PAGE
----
We've long known workplace harassment is a ubiquitous problem for women, and between the Ellen Pao v. Kleiner Perkins trial and Silicon Valley's general hostility toward women, it shouldn't come as a surprise that the tech industry is a hotbed for sexual harassment. But the newly released Elephant in the Valley survey suggests the problem is even worse than many of us thought: Not just a large chunk of women working in tech but the vast majority report having been sexually harassed at work.
Investor and advisor Trae Vassallo, one of the study's authors, testified during the Ellen Pao trial about also being allegedly harassed at Kleiner Perkins, and many women approached her afterward to share their experiences. (The jury ruled in favor of Kleiner Perkins on all counts.) Vassallo and co-author Michele Madansky, a marketing research consultant and former VP of Customer Insights at Yahoo, surveyed over 200 women, primarily with 10 or more years of work experience and mostly living in the Bay Area and Silicon Valley, about how their gender has affected their experiences in the workplace.
Shockingly, a full 60 percent of the women said they had dealt with unwanted sexual advances from a coworker. The majority of these women said they received these advances from someone senior to them, and half said they experienced this more than once. One in three even said they had feared for their safety.
According to a survey of over 2,000 women by Cosmo last year, about one in three women report experiencing workplace harassment overall. The fact that this number is almost double in the tech industry suggests that Silicon Valley is doing something very wrong. Part of the problem could be that women constitute the minority of tech employees. Nearly 80 percent of reported sexual harassment crimes are committed by men against women, according to a study in Work, Employment and Society, so it follows that more women might be harassed when more men (especially men senior to them) are around.
In addition, since Silicon Valley is notoriously male-dominated, sexism may be engrained in workplace cultures. A LinkedIn report found that the tech industry is less likely to hire women and promote them into leadership roles than most other industries. An Atlantic poll found that tech employees rank sexism in the industry at around a seven out of 10 on average, and many women have written about how Silicon Valley workplaces foster disrespect for women. When people don't see women as equals, it makes sense that they'd be more likely to harass them.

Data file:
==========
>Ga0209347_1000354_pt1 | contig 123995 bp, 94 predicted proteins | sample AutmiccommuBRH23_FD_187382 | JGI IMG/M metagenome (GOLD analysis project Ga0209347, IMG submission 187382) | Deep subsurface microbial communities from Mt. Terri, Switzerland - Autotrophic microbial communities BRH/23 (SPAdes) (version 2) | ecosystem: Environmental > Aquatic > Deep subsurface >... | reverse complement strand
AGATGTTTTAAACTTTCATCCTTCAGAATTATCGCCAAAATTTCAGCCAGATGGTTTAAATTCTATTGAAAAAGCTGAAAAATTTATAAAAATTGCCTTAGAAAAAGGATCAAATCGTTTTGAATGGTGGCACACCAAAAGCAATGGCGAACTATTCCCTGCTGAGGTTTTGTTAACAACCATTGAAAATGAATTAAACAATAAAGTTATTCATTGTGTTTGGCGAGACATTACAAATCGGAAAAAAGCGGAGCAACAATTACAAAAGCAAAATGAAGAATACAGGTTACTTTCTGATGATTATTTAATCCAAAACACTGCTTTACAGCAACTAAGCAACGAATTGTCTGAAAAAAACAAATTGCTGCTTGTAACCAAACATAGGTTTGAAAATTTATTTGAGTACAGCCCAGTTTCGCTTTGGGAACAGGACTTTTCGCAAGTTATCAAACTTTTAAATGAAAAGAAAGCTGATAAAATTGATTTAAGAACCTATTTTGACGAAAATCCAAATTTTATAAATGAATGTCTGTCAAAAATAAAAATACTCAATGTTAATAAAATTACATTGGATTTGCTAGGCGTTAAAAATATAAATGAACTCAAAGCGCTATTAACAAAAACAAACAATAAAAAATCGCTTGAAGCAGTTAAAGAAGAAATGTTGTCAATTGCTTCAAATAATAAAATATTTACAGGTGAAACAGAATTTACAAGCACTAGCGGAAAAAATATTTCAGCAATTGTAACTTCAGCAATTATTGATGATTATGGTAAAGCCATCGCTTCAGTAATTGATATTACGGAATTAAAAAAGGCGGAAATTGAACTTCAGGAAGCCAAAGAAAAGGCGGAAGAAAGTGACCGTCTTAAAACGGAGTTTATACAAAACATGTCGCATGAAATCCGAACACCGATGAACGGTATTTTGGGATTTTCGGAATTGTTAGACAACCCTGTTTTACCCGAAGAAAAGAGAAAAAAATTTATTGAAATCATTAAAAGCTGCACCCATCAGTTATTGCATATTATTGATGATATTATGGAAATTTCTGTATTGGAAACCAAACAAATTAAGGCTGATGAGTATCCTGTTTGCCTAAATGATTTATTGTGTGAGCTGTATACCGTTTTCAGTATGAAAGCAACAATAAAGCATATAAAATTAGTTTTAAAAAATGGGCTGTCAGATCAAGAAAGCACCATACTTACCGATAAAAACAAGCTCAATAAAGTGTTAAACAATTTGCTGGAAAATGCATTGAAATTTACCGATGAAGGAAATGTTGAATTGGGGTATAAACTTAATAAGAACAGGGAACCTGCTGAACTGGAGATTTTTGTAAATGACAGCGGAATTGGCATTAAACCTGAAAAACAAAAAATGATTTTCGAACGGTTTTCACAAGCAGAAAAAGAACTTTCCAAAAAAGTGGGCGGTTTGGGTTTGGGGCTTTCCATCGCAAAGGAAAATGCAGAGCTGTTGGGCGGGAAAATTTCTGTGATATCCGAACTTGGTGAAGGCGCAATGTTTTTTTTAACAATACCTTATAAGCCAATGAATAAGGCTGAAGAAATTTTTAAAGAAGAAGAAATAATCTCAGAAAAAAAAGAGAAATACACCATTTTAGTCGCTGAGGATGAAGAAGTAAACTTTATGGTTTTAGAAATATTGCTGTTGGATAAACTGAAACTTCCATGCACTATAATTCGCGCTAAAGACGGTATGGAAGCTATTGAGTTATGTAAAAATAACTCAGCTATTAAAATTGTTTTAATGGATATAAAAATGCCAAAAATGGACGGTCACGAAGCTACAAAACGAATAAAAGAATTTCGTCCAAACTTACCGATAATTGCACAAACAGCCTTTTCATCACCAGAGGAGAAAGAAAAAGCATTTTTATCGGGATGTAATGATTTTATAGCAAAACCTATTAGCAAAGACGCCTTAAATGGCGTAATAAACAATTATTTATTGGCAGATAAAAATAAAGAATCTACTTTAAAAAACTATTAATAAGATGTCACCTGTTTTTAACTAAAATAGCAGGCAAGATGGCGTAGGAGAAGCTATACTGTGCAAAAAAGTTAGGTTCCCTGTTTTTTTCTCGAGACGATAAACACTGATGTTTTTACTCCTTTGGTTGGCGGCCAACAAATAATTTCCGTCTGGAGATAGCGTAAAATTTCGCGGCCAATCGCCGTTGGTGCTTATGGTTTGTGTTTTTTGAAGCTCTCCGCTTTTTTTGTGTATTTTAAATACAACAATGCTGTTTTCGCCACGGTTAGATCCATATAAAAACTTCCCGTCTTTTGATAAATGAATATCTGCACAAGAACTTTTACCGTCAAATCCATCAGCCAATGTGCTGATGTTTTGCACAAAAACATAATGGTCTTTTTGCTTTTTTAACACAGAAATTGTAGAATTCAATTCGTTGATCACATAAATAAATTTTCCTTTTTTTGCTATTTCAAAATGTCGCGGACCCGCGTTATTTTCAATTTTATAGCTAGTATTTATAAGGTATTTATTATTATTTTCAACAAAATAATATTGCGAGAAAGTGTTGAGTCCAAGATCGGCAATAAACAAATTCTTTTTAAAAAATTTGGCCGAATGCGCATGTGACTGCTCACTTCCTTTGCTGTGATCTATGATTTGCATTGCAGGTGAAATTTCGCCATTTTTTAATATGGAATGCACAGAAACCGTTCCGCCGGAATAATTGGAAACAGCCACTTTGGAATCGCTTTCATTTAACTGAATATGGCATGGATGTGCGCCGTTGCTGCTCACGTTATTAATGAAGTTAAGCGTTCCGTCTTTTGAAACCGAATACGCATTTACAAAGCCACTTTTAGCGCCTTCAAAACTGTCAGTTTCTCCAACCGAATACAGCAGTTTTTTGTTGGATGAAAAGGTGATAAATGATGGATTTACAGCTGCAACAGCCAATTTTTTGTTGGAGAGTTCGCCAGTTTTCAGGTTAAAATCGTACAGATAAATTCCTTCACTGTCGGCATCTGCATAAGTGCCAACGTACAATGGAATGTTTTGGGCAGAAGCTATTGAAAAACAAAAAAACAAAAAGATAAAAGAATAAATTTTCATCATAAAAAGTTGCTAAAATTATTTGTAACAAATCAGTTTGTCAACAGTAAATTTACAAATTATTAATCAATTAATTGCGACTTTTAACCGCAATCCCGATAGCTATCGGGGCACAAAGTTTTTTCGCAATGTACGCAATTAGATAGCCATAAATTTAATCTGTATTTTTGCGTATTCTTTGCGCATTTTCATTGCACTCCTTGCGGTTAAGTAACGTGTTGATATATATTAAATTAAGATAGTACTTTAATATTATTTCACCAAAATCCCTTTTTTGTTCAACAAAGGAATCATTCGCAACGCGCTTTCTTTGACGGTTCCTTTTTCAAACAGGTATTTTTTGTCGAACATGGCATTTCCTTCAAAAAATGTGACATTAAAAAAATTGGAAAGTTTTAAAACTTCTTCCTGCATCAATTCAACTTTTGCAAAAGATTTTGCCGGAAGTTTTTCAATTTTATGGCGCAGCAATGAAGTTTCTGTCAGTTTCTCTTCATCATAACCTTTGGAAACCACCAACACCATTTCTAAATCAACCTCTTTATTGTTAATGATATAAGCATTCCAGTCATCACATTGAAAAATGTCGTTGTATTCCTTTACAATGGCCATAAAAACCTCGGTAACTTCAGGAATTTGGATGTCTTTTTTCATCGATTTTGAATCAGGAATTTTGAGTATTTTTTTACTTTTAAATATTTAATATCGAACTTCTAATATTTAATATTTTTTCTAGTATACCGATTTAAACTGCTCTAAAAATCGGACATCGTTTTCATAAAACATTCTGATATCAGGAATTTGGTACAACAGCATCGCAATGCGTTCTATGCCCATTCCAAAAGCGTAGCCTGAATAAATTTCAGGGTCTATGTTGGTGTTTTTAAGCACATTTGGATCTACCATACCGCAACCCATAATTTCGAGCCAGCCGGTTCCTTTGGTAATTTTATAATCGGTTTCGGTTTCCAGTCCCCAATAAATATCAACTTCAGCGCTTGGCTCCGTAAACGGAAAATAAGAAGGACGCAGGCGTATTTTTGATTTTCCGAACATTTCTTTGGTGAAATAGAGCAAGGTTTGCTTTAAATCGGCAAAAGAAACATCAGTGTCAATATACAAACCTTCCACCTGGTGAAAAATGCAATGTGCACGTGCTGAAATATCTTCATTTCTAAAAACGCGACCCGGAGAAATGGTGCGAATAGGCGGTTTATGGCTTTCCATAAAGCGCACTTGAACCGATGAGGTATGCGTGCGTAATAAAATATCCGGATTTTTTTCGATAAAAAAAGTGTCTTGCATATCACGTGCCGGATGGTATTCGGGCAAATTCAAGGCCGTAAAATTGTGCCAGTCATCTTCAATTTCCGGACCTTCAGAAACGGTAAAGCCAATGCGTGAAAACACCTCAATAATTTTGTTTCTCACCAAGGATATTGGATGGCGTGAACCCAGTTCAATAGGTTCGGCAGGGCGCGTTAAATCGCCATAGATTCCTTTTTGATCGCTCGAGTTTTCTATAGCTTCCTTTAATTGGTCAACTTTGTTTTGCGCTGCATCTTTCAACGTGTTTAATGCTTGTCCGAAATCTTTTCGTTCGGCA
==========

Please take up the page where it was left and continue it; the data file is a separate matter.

Victim-blamers will probably point fingers at the tech industry's women for letting this abuse continue by not reporting it. But most in the Elephant in the Valley survey who did report it weren't satisfied with the results, which reminds us why sexual harassment usually goes unreported. 29 percent of women who experienced harassment said they weren't even allowed to report it due to non-disparagement agreements, 30 percent said they just wanted to forget about it, and 39 percent said they were scared it would negatively impact their career. They're right to be a little wary: One woman says she was recently fired for reporting alleged sexual harassment at the hands of a coworker. (The chain running the restaurant where she worked has declined to comment to the media.)
The Elephant in the Valley survey found confirmation of several other disturbing trends in the workplace in general and the tech industry in particular, including the policing of women's speech. A full 84 percent of the women surveyed reported that they had heard at some point that they were too aggressive, and half said they had heard this more than once. Sheryl Sandberg's "Ban Bossy" campaign seems especially necessary when the great majority of women are considered too bossy.
Another rampant problem the survey sheds light on is the perception of women as the office moms. Nearly half the women surveyed said they'd been asked to carry out menial tasks, like taking notes and ordering food, that their male colleagues weren't charged with. 88 percent said they had people address questions they were best suited to answer to male colleagues instead. And remember, these are largely women in senior positions.
Whether or not they were implicitly assigned the role of office mom, women's coworkers were very interested in whether they were actual moms: 75 percent said they were asked about their families during an interview, and 40 percent observed that they censored how much they spoke about their families in order to be taken seriously.
The Elephant in the Valley study also touched on the issue of women's exclusion from networking, which another recent study on women's social capital brought up as well. Confirming researcher Natasha Abajian's finding that personal connections are important for women's professional success but women often don't use them, 66 percent of Vassallo and Madansky's respondents said they'd felt excluded from networking activities because of their gender, and a whopping 90 percent reported that they had witnessed sexism at off-site meetings and conferences. As Abajian pointed out in a press release, exclusion from social events can be a huge barrier to women's success, since connections serve as rungs in corporate ladders.
This all goes to show that while Silicon Valley's sexism may be invisible to some men and people outside the industry, most women in tech are all too familiar with it. It's easy to turn a blind eye to something that doesn't affect the majority of an industry or company's members, but there's simply too much evidence of women's mistreatment in Silicon Valley to keep ignoring it.
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